7.23pm – Morgan Freeman talks about sound editing and mixing. I could listen to him all day.

7.24pm – Sound Editing – surely a win for Avatar?

7.25pm – Wow, The Hurt Locker takes a techie award. Shocking!

7.26pm – Sound Mixing, another for Hurt Locker perhaps?

7.26pm – Yes it is. If Revenge of the Fallen had won an Oscar I would have hunted every one of you down and killed you all.

7.27pm – Elizabeth Banks! Who are you?

7.29pm – Know what the problem with Inglourious Basterds was? The Inglourious Basterds – they were the worst part of their own film.

7.35pm – Sandra Bullock presents Best Cinematography. She’s already acting like she’s won Best Actress.

7.36pm – Avatar wins! Seriously? How hard is it to point a camera at a green wall?

7.38pm – Demi Moore is here for the roll call of the lost. Actually, there were few huge deaths in Hollywood this year. James Taylor sings The Beatles!

7.39pm – Dom DeLuise. Now I’m sad again.

7.41pm – Karl Malden, Patrick Swayze, Jack Cardiff?! I take it back, this was a terrible year!

7.43pm – Best Special Effects coming up. Thank god, finally, an award Avatar genuinely deserves!

7.46pm – First, Jennifer Lopez (oh dear) and Sam Worthington (oh lord, his accent is death) introduce the best scores, with dancers!

7.47pm – Never thought I’d see someone dance the robot to The Hurt Locker score.

7.48pm – Eugh, The Fantastic Mr Fox music sounds like Deliverance for kids.

7.49pm – The Up score is just enchanting. Oooh, ballet.

7.52pm – Yes! Michael Giacchino wins for Up. Such gorgeous music.

7.54pm – Gerard Butler and Bradley Cooper present the Avatar Award for outstanding Avataryness.

7.55pm – One of these guys is Irish. Should I care? Which one? Can the Irish guy say something now?

7.56pm – Jason Bateman introduces Up in the Air. Finally, someone actually involved in the film!

8.01pm – Matt Damon is here to present the Best Documentary Feature award. Once again, I suspect I’ve seen none of these.

8.03pm – Ok, at least I’ve heard of The Cove and Food, Inc.

8.04pm – The Cove wins! Three great reasons to see it now, dolphins, Hayden Panettiere and now an Oscar!

8.05pm – And Fisher Stevens. I love Fisher Stevens!

8.06pm – Wow. Editing explained by a sexist simpleton. Now I know everything!

8.07pm – The Hurt Locker wins! Damn straight. Sublimely edited thriller that there Hurt Locker was.

8.13pm – Back to the hosts. My they’ve been dull.

8.14pm – Pedro Almodovar and Quentin Tarantino present Best Foreign Language Film. Why is this a separate category again? I suspect The White Ribbon will take it. Haneke’s film is damn haunting.

8.17pm – Wow, a surprise win – Argentinian film El Secreto de Sus Ojos takes the gong. Didn’t see that coming. “Thank you for not considering Na’vi a foreign language.” Nice.

8.18pm – Cathy Bates is here to masturbate Avatar. Thank goodness, we didn’t have anyone else doing that already.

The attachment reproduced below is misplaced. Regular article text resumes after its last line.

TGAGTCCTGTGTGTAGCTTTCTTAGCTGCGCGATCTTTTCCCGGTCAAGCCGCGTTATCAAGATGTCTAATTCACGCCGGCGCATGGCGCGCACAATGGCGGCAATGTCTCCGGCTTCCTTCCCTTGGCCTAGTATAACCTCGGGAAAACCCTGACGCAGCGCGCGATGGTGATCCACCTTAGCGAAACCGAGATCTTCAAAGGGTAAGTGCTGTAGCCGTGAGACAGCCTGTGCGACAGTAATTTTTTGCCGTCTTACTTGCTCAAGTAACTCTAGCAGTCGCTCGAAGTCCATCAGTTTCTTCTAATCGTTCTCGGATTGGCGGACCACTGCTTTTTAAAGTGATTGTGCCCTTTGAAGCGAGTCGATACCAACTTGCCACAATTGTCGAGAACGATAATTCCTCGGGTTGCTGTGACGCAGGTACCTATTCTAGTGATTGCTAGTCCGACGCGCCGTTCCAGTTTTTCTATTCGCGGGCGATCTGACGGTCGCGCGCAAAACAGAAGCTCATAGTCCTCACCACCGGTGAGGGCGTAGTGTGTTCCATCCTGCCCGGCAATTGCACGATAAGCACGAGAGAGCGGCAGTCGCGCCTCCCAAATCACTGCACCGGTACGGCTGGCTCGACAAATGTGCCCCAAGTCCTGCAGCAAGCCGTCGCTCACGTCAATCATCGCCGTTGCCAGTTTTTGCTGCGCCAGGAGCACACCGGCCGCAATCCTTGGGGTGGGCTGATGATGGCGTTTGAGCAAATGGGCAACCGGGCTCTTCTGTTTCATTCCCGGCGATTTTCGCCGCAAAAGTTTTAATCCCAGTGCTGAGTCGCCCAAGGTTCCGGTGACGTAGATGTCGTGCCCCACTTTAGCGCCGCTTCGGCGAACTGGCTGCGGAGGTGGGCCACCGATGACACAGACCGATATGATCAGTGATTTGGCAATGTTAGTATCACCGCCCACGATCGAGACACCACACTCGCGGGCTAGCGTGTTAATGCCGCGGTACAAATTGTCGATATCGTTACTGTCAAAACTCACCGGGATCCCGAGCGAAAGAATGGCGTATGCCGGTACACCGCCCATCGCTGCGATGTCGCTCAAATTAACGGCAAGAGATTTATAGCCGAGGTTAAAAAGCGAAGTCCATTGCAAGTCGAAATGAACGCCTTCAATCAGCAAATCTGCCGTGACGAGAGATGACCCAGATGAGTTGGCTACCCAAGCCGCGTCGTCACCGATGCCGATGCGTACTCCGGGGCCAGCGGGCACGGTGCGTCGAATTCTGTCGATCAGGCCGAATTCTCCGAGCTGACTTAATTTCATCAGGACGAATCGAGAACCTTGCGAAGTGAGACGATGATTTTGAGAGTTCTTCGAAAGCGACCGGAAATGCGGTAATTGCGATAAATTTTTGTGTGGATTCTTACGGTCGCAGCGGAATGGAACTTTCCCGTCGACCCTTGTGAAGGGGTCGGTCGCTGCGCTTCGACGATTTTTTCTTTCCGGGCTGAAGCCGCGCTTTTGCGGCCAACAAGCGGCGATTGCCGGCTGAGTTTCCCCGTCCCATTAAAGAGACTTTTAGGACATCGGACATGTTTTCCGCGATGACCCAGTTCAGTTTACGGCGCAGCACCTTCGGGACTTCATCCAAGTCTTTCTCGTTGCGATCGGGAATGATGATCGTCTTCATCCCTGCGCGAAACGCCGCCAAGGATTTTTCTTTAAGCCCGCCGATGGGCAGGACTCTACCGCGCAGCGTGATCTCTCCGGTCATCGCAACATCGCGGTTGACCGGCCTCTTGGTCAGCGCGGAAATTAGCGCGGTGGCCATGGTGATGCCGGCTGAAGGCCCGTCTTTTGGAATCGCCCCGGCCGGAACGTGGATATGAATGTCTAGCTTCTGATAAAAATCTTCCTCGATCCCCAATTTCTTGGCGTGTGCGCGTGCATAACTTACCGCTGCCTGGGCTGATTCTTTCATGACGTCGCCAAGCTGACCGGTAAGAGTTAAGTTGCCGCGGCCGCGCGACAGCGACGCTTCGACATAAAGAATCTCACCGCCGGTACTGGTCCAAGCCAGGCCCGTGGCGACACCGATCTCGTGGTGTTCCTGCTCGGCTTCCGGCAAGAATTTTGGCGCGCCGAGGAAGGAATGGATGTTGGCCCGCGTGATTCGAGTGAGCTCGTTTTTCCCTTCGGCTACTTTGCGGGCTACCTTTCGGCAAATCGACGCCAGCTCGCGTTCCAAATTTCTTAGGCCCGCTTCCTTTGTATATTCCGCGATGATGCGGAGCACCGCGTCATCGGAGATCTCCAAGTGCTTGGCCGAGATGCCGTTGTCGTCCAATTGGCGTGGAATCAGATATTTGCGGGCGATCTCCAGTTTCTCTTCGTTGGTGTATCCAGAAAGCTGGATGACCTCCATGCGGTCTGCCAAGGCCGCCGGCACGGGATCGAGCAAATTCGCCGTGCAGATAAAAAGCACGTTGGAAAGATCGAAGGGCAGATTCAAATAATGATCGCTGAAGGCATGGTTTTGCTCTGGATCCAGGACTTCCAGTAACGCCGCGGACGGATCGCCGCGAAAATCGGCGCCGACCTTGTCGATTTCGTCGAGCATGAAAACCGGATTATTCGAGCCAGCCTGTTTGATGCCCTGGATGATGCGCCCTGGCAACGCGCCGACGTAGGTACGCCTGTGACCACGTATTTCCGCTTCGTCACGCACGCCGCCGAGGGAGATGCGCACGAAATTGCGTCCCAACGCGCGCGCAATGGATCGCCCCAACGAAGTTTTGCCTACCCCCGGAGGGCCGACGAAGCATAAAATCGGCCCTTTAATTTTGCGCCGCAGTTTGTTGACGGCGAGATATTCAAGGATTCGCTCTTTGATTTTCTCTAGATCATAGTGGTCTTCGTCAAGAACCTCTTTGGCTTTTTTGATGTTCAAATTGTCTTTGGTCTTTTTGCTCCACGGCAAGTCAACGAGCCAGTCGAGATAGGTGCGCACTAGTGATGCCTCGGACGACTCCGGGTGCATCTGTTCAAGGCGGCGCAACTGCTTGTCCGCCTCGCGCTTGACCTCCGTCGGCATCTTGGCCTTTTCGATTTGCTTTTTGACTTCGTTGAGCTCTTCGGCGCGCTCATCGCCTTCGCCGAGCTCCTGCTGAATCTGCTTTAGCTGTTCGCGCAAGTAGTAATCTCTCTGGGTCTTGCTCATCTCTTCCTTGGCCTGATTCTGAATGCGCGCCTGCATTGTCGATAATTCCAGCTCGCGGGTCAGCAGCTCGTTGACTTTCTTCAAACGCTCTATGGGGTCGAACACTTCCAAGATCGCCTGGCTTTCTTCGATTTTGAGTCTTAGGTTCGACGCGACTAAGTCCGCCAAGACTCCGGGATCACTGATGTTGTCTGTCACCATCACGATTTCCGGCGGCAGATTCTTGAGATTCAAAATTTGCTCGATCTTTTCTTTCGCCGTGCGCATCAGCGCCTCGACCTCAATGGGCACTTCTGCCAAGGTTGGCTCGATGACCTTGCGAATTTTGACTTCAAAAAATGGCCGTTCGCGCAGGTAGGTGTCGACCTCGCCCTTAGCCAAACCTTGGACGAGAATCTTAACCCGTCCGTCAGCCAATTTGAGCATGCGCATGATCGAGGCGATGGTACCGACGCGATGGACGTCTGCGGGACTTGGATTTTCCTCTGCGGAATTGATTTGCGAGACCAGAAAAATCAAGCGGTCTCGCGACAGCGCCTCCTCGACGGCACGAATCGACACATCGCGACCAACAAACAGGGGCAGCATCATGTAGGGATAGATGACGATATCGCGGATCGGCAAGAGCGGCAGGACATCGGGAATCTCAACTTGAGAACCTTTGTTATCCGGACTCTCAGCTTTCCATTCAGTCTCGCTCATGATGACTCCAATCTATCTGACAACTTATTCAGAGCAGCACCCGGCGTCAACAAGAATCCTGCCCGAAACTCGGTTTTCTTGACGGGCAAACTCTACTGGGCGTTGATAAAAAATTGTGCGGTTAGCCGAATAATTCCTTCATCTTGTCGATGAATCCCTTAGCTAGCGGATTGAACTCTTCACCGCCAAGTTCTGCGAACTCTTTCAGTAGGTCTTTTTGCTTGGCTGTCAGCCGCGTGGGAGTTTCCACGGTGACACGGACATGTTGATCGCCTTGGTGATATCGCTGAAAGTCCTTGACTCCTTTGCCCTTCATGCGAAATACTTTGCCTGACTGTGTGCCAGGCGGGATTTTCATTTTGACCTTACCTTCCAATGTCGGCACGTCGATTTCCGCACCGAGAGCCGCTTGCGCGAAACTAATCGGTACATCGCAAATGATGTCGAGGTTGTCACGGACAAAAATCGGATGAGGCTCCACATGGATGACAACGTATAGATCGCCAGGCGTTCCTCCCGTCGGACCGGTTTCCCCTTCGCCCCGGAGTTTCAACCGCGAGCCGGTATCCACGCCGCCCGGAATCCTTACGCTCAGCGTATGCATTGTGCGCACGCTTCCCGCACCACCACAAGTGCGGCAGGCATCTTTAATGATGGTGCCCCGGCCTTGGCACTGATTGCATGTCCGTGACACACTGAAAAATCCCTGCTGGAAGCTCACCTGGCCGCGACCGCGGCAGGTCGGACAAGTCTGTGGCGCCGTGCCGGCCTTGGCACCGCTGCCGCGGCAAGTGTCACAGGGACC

8.22pm – Down to the last four. Here come the big ones! Acting gongs seem pretty predetermined.

8.25pm – Former co-stars come out to sing the praises of the Best Actor nominees. A much better idea than last year’s former idols approach.

8.27pm – This is almost too sweet. Finally, George Clooney doesn’t look miserable any more.

8.29pm – Poor Morgan Freeman, he’s really not supposed to be there.

8.30pm – Colin Farrell and Jeremy Renner spooned. Right. There’s the quote of the evening.

8.31pm – Why can’t Kate Winslet give me awards?

8.32pm – Jeff Bridges wins, utterly expectedly. Good for him!

8.33pm – Oh dear. He’s channelling the Dude just a little…

8.35pm – Wow, Jeff Bridges is really being allowed to talk!

8.39pm – Best Actresses now. God Sandra Bullock’s accent in that film is grating.

8.40pm – Oprah? Seriously?

8.40pm – Curious. Jeff Bridges went first, now Sandra Bullock. I see a pattern forming…

8.42pm – Helen Mirren: Royalty with a tattoo.

8.43pm – Carey Mulligan is so cute it makes me want to bite off my own arm. “We’re lucky she’s so young,” says Peter Sarsgaard. Which means: “You’ll win another year, dear.”

8.46pm – Oprah did not annoy me there. Maybe it’s time for to learn how to spell Gabourey Sidibe. Thanks Wikipedia!

8.47pm – God I hate Sean Penn. What is he prattling on about?

8.48pm – This is the first Academy Award and nomination for Sandra Bullock. What, she didn’t get one for Speed 2: Cruise Control?

8.51pm – She’s crying! Tears! Finally! Several hours, we finally got there!

8.53pm – Barbara Streisand is here to remind us that an African American and a woman are nominated for Best Director. Aw, bless.

8.54pm – Kathryn Bigelow takes it! Incredible stuff, and a huge upset for Megabucks Cameron. Not very important history is made, but history nevertheless.

8.57pm – Who’d have thought the director of a piece of piss like Near Dark could win an Oscar. Still, most deserved. Cameron looks none-too-pleased.

8.58pm – Tom Hanks gives Best Picture to The Hurt Locker! Amazing stuff. What a night! That’ll teach Avatar a lesson about actually waiting til the script has been finished to make the damn movie.

9.00pm – Well that’s a delightful surprise. Kathryn Bigelow is giving her final thanks and holding back the tears, dedicating her award to men and women in uniform the world over.

9.01pm – That ran over time a little. Very disappointing show but great awards, mostly deserved. Another fun night at the Oscars. Here’s to next year!